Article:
For me, finding out God doesn't exist was more of a life-defining moment than realising Santa doesn't exist...

Take that, stupid thread!
posted by slimepuppy at 1:23 AM on December 26, 2005


*sigh*
I've said it before, and I'll say it again.
People Suck.
posted by nightchrome at 1:40 AM on December 26, 2005



posted by mosessmith at 3:41 AM on December 26, 2005


Relating to the appearance of the NORAD control room is an entertaining story I've heard several times, though never seen real evidence for. Apparently, when Reagan became President, he immediately wanted to see the War Room, as portrayed in "Dr. Strangelove." When he heard that no such room existed at the Pentagon, he ordered one built.

Has anyone else heard this?
posted by sindark at 4:43 AM on December 26, 2005


I think Medieval Maven nails it.
posted by PeterMcDermott at 6:39 AM on December 26, 2005


I was taught he was real and didn't let go of it till I was eleven.

Were you home schooled then, konolia? Because at the school that I went to, anyone who still believed in the man with the beard was rapidly disabused of the notion by the age of five or so.

And while you still had some children who clung dogmatically to what their parents told them about things like God and Santa Claus, I think it took a real stubbornness or effort of will to sincerely believe in those things once you'd had the flaws in the arguments and the conflicting evidence pointed out to you.
posted by PeterMcDermott at 6:50 AM on December 26, 2005


People didn't homeschool back then.

Also, back in the late sixties, early seventies, NO ONE was saying that Santa wasn't real. Pragmatically, in the back of our minds we all thought the minute we said he wasn't, no presents. Seriously, none of my friends at school ever implied no Claus.

One of the main reasons I did not lie to my kids about Santa, the Easter Bunny and the Tooth Fairy (altho they still got candy and money under the pillow, etc.) is that when we talked about God I didn't want them lumping Him in the same category.
posted by konolia at 7:35 AM on December 26, 2005


konolia is precious.
posted by Protocols of the Elders of Awesome at 7:41 AM on December 26, 2005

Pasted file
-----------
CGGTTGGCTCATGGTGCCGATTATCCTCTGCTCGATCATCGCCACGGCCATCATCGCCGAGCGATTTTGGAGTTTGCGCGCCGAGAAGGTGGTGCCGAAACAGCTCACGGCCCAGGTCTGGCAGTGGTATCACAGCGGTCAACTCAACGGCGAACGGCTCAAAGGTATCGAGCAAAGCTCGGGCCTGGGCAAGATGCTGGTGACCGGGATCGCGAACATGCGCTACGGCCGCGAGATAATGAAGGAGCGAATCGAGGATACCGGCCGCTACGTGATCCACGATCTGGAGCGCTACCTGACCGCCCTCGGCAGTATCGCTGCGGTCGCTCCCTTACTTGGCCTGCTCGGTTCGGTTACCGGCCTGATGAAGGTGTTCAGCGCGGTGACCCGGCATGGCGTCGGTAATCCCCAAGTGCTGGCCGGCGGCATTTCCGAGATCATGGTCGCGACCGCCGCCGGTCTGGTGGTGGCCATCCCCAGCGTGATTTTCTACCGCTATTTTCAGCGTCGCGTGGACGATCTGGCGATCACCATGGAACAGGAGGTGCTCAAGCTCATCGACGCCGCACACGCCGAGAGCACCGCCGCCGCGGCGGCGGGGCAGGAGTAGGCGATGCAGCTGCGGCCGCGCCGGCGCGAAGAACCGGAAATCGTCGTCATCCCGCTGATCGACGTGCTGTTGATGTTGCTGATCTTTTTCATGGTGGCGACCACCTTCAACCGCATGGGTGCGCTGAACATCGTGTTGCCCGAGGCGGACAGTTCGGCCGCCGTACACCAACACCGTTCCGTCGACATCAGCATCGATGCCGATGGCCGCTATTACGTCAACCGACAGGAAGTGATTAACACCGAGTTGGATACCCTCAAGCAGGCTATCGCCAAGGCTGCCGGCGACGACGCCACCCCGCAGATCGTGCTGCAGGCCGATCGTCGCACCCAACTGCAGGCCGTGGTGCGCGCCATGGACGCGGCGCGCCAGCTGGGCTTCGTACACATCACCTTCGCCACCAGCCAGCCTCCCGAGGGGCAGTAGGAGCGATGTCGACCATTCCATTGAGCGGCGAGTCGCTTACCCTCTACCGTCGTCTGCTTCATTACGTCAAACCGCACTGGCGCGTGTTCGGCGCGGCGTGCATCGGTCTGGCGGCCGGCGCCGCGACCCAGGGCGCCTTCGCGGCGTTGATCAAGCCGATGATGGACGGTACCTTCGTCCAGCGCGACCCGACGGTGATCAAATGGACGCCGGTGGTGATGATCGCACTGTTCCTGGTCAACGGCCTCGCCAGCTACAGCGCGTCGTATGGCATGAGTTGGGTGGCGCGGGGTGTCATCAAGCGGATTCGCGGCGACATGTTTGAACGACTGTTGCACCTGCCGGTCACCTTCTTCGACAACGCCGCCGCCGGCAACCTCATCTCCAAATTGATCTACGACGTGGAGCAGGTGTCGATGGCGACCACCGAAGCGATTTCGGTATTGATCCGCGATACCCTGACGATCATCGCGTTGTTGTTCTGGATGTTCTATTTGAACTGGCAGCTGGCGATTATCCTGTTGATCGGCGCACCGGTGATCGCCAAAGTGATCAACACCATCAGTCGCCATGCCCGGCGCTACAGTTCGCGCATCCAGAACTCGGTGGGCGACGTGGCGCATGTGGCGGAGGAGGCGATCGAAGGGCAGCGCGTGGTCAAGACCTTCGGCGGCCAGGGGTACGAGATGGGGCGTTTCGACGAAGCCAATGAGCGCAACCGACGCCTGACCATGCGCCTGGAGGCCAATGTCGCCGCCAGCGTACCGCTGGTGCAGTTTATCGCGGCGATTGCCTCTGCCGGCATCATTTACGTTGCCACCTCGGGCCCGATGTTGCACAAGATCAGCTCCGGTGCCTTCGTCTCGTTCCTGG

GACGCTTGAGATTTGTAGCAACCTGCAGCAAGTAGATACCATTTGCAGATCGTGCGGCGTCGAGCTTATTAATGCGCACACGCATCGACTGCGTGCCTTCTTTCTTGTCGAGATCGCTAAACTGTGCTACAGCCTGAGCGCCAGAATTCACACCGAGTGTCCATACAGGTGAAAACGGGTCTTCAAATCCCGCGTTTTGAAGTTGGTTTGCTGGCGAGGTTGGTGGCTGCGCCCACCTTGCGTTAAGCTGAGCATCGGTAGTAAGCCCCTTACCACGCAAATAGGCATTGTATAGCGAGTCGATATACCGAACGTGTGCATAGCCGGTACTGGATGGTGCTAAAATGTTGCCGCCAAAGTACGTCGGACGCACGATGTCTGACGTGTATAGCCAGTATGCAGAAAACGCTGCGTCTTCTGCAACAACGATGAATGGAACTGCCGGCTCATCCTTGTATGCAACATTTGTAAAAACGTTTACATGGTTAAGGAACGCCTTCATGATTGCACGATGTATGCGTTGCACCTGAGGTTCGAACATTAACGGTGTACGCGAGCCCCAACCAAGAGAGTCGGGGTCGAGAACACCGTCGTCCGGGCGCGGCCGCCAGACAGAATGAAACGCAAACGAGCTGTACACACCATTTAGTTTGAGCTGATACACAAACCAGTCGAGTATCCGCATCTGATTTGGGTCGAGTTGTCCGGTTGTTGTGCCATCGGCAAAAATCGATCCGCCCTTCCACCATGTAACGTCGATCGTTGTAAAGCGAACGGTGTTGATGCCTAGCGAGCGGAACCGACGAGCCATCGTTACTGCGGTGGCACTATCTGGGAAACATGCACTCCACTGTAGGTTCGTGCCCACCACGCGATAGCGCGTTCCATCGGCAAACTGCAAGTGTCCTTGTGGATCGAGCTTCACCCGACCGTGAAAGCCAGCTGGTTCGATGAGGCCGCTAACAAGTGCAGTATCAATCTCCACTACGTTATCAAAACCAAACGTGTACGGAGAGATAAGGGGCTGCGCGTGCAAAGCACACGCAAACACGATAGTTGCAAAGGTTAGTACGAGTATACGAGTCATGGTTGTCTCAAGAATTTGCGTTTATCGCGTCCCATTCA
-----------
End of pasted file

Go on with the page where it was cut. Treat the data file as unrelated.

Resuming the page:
Smile when you say that, mister.
posted by konolia at 8:08 AM on December 26, 2005


I worry that a five-year-old who is so misled as to think Santa is real or death is not real will be unprepared for rational thought later in life.
posted by thirteenkiller at 5:25 PM EST on December 25 [!]


I'm guessing you don't know many five-year-olds. The ones I know are still unclear on the entire concept of time, much less death. Yet they already handle rational thinking pretty well. Several have figured out that Santa's not a real guy, using kid-logic evidence, e.g., nobody's allowed on the apartment building's roof. So don't fret about the cognitive abilities of today's pre-schoolers.

On the larger question: I think MedievalMaven and modernnerd both point out the more useful distinction to be made: what is the child ready to hear?

I think most of us tend to give a child the answers we wish we'd been given in a similar situation. But children aren't automatons or clones; your child might not need what you needed, or think you needed. Start with modernnerd's "What do you think?" Answer questions, and stop.

Mr_Zero, what were you hoping to do with this post? We all know Santa isn't going away, and I doubt you were trying to organize a futile "stop the jolly old lie" movement. Yet it seems equally futile to try teasing out the effects of such a pervasive element of USian childhood via a MeFi post. An informed answer is way beyond our capabilities, if it's possible at all. The anecdotal evidence here shows -- it depends on the kid. And the family, school, larger environment, any number of specific factors.

The best you can do -- all you can do -- is pay attention to the kids right there in front of you and give them what they need. That's plenty.
posted by vetiver at 8:44 AM on December 26, 2005 [1 favorite]


I don't believe in Mr. Zero.
posted by The Deej at 8:59 AM on December 26, 2005


I may have missed something, but I'm surprised no one has linked this thread over to the excellent AskMe discussion on whether or not to tell children about Santa (you can find it via the sidebar link on the front page). Most of what's being said here has been hashed out pretty well there, and because it was set up as an inquiry, it lacks the snarkiness of this post. I hereby refer all interested parties.
posted by Miko at 9:34 AM on December 26, 2005


Santa brought me Resident Evil 4, so now I'm his bitch for another year.
posted by bardic at 1:27 PM on December 26, 2005